Wall Street was put on alert yesterday when the U.S. government raised the terror alert for parts of New York City, Newark, N.J., and Washington, D.C., to orange, or "high."

Secretary of Homeland Security Tom Ridge cited "unusually specific" intelligence that pointed to possible car or truck bomb attacks at the New York Stock Exchange (NYSE) and Citigroup (NYSE:C) buildings in New York, the Prudential Financial (NYSE:PRU) Center in Newark, and the International Monetary Fund and World Bank headquarters in Washington, D.C.

The Washington Post quoted one unidentified Bush administration official who recounted eerie details of how would-be terrorists have scouted the daily traffic of pedestrians outside targeted buildings as well as potential escape routes through sewers, locations of fire and police stations, and whether or not on-site security guards carry weapons.

It's enough to make one want to stay home and duct tape themselves in a closet, but government officials in New York and Washington said commuters should go about their business as usual, keeping a wary eye out for any suspicious activity.

There was no time frame given for the potential attacks, and pundits speculated that law enforcement officials could be thwarting them just by announcing that suspected targets would be on high alert.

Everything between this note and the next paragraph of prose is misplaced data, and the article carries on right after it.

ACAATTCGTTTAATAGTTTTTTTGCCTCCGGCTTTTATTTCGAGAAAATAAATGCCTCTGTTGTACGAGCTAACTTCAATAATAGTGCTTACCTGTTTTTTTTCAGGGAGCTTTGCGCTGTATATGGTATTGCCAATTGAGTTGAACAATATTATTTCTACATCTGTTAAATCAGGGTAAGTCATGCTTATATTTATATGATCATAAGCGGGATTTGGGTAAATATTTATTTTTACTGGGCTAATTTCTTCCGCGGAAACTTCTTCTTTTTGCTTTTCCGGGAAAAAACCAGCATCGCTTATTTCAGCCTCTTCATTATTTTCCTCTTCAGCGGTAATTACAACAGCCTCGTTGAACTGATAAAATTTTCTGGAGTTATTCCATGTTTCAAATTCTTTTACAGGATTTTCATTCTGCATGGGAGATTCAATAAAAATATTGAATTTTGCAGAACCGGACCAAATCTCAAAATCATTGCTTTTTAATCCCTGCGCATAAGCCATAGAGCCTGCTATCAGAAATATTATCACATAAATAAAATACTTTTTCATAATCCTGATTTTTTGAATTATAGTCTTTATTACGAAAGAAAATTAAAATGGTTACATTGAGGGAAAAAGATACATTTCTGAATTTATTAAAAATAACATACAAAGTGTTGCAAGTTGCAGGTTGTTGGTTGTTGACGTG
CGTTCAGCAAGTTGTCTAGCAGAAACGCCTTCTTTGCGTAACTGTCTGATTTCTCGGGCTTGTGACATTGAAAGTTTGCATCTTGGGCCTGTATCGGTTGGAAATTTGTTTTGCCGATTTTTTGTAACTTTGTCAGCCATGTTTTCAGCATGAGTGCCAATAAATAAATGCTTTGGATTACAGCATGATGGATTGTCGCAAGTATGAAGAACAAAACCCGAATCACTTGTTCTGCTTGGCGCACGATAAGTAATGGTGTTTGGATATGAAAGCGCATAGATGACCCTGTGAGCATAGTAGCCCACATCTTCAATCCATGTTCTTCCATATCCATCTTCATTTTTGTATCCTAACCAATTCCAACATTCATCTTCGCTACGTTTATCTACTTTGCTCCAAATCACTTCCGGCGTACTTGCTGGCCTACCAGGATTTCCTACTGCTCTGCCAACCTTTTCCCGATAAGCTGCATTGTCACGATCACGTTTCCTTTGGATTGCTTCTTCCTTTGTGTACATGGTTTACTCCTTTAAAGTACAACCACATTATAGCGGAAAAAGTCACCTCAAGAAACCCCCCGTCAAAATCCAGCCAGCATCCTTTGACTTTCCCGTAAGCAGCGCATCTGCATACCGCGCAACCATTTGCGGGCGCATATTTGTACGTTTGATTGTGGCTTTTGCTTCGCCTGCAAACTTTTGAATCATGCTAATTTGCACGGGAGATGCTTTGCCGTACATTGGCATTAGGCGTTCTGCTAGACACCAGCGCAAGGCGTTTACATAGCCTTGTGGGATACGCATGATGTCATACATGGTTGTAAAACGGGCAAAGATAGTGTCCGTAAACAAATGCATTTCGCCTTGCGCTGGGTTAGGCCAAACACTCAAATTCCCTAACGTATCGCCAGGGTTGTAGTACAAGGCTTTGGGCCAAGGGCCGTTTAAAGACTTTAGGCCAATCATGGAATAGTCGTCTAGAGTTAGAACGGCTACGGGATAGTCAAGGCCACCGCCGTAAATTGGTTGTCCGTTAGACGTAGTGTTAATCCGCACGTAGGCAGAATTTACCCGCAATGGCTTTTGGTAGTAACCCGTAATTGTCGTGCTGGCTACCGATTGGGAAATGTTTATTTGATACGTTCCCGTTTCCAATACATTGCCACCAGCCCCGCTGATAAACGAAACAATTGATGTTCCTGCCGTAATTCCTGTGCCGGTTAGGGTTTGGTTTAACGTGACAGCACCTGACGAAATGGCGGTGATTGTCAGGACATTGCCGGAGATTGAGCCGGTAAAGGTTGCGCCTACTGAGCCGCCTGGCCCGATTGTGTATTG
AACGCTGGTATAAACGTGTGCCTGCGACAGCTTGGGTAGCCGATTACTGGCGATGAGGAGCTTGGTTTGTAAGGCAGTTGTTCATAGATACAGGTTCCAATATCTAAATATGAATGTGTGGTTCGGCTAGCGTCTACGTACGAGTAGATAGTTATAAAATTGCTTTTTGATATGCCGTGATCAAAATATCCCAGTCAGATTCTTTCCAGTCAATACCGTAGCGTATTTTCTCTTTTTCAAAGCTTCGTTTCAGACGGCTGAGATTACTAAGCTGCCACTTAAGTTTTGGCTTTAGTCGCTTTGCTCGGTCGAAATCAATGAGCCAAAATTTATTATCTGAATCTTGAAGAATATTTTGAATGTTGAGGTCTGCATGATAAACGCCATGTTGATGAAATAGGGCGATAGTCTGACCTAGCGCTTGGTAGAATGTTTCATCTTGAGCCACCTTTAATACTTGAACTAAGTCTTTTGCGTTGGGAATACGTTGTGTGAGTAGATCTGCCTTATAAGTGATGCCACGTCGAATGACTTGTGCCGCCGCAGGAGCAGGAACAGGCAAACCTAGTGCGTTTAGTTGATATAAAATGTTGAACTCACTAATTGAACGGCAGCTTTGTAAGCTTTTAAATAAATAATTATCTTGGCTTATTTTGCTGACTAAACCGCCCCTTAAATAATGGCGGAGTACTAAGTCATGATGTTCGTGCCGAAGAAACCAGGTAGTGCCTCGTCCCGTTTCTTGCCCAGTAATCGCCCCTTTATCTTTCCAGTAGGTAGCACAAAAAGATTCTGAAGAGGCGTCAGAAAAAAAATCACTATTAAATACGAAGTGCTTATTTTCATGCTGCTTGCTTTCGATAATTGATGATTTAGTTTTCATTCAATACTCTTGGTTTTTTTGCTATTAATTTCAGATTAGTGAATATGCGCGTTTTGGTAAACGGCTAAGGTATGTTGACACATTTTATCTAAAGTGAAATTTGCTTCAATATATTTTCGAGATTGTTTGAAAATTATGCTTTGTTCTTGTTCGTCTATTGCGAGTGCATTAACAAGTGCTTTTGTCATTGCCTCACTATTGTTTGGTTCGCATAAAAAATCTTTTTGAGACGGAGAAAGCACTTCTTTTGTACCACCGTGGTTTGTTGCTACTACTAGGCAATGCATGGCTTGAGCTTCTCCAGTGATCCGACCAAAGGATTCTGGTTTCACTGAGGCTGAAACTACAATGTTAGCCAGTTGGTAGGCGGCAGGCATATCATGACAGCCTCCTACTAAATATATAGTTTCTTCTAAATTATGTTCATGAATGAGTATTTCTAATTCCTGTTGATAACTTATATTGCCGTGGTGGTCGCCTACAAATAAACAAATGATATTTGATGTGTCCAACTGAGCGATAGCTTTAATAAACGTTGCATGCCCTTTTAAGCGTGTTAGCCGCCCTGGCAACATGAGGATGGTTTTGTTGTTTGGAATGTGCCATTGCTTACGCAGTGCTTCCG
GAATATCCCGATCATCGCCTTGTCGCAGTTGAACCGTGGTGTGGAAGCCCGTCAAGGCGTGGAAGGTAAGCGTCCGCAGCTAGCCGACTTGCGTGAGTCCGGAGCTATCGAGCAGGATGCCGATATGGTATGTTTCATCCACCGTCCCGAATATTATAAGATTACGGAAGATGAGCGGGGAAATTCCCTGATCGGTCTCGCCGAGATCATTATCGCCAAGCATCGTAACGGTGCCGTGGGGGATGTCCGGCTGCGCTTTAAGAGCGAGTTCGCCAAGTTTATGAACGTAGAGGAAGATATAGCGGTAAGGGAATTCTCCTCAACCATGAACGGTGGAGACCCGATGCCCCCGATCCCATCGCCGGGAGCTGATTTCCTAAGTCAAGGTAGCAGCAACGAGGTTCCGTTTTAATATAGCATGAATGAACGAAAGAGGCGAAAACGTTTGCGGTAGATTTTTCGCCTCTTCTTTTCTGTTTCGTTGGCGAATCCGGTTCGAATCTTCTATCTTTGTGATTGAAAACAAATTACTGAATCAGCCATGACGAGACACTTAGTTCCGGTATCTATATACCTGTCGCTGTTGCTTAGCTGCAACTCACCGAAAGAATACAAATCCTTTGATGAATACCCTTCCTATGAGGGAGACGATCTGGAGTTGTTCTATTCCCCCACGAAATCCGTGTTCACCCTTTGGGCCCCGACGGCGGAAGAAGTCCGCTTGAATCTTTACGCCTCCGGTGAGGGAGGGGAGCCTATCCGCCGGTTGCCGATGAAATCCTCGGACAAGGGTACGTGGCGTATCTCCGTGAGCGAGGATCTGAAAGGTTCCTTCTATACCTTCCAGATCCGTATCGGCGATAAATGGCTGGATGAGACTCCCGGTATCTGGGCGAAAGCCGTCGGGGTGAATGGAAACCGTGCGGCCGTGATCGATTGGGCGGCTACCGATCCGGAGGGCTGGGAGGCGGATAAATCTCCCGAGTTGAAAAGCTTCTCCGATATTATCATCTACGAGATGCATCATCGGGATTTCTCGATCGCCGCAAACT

Regardless, as investors, we're just going to have to get used to al Qaeda targeting our financial institutions. Ridge said any attacks "would not undermine the greatest economy in the world" and would largely be "iconic" in their nature. That doesn't make them any less frightening or abate the danger for loss of life. But while investors should always be ready for disruption in the post-9/11 world, panic should not be one of our responses.

Stay the course. The market may get spooked in the short-term, but don't let that alter your regular investing plans. Our financial institutions may be under alert, but your portfolio doesn't have to be.